Friday, January 14, 2011

Modeling the World in the Brain

Berkes et al. show that spontaneous activity in the visual brain adapts during development to resemble the activity generated by external natural scenes. Here is background from the Science summary:
There is a wide consensus in neuroscience that the brain uses internal models to interpret external stimuli and to make predictions about future events. Despite this consensus and a rich history of studies providing ample behavioral evidence about optimal internal models in the brain, it has been difficult to identify the neural signatures of these internal models. Using statistical methods to analyze recordings from the visual cortex of ferrets, Berkes et al. found that neuronal firing patterns during spontaneous activity were similar to those during evoked activity. During development, it seems that the internal model in the visual cortex gradually adapts to the properties of natural visual scenes.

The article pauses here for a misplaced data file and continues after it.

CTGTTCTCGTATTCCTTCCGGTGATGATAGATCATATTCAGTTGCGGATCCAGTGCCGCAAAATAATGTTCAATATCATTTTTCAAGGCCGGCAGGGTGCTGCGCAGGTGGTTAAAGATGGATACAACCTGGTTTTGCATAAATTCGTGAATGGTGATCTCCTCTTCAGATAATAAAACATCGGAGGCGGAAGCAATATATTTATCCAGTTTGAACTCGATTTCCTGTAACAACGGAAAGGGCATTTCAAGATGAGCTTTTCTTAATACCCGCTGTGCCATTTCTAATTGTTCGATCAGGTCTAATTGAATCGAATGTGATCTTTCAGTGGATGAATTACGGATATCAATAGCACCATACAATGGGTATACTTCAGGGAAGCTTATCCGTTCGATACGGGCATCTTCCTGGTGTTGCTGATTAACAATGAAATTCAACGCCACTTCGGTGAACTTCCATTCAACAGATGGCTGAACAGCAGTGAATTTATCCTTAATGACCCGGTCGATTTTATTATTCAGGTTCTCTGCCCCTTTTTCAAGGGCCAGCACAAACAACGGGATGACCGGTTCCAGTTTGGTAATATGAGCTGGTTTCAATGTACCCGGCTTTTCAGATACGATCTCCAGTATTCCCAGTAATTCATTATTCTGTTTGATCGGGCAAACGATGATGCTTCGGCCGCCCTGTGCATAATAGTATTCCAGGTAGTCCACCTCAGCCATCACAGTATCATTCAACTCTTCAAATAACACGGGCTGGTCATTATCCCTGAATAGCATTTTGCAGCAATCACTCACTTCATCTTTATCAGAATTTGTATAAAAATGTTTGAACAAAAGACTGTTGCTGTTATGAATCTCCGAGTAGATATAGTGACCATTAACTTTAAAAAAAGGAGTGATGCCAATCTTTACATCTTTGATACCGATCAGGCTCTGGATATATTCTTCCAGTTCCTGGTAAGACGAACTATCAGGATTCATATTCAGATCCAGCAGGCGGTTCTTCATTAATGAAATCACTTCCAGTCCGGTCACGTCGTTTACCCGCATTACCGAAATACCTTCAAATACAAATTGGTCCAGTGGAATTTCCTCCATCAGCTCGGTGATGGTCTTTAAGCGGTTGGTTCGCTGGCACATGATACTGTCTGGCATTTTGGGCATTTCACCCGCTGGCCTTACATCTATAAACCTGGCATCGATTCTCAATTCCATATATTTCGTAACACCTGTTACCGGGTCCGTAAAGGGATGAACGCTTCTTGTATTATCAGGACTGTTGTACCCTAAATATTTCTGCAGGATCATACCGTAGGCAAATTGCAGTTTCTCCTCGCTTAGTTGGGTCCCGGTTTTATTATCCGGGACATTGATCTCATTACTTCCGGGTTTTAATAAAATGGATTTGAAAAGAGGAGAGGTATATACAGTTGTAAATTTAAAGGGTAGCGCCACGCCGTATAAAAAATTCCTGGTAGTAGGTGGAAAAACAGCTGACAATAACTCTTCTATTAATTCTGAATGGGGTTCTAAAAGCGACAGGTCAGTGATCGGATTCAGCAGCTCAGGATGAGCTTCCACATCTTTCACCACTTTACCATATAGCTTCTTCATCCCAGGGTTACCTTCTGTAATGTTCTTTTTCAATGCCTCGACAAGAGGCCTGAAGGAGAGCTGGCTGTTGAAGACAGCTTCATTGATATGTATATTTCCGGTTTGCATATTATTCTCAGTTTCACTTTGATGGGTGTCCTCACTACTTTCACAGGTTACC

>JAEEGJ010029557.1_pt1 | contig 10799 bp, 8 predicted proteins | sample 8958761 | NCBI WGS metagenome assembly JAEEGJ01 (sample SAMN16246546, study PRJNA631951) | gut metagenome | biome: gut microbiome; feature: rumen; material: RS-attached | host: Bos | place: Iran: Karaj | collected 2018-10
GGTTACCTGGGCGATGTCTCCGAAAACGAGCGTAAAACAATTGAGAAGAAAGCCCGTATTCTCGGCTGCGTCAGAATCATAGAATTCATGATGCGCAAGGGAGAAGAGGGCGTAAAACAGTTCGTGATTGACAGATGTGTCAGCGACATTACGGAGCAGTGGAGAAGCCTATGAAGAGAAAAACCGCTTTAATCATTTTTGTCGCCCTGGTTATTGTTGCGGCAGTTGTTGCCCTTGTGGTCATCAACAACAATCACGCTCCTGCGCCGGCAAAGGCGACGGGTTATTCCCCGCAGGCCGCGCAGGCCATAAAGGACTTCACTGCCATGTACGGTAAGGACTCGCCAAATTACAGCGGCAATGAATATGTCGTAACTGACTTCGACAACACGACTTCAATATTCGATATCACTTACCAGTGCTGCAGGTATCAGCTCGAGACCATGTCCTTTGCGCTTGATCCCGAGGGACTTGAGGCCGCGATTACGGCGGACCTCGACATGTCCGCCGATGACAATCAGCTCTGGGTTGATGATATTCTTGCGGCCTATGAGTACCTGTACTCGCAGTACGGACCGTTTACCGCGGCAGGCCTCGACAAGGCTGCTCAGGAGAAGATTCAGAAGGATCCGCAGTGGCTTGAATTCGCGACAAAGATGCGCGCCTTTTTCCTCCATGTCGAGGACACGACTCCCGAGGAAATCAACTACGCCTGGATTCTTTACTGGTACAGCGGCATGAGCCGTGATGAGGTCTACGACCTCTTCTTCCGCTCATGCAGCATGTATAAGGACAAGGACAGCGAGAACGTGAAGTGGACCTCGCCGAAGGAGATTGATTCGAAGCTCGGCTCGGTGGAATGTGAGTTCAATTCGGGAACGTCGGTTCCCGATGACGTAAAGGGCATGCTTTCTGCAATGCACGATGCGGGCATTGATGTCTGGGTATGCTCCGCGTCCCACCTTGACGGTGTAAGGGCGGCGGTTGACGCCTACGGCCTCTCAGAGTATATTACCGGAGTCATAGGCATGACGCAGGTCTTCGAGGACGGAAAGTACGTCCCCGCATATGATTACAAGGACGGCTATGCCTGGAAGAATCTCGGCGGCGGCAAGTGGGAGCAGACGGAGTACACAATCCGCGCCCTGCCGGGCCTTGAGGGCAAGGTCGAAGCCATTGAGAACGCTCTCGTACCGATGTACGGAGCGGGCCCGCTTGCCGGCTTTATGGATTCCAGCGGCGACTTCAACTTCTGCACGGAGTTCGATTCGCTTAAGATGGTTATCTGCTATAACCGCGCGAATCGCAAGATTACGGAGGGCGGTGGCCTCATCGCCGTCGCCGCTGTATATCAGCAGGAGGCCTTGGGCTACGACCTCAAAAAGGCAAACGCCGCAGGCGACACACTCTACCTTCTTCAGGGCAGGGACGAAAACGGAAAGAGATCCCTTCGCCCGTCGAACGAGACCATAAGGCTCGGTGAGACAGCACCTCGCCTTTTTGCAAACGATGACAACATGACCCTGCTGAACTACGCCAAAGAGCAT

And the abstract:
The brain maintains internal models of its environment to interpret sensory inputs and to prepare actions. Although behavioral studies have demonstrated that these internal models are optimally adapted to the statistics of the environment, the neural underpinning of this adaptation is unknown. Using a Bayesian model of sensory cortical processing, we related stimulus-evoked and spontaneous neural activities to inferences and prior expectations in an internal model and predicted that they should match if the model is statistically optimal. To test this prediction, we analyzed visual cortical activity of awake ferrets during development. Similarity between spontaneous and evoked activities increased with age and was specific to responses evoked by natural scenes. This demonstrates the progressive adaptation of internal models to the statistics of natural stimuli at the neural level.

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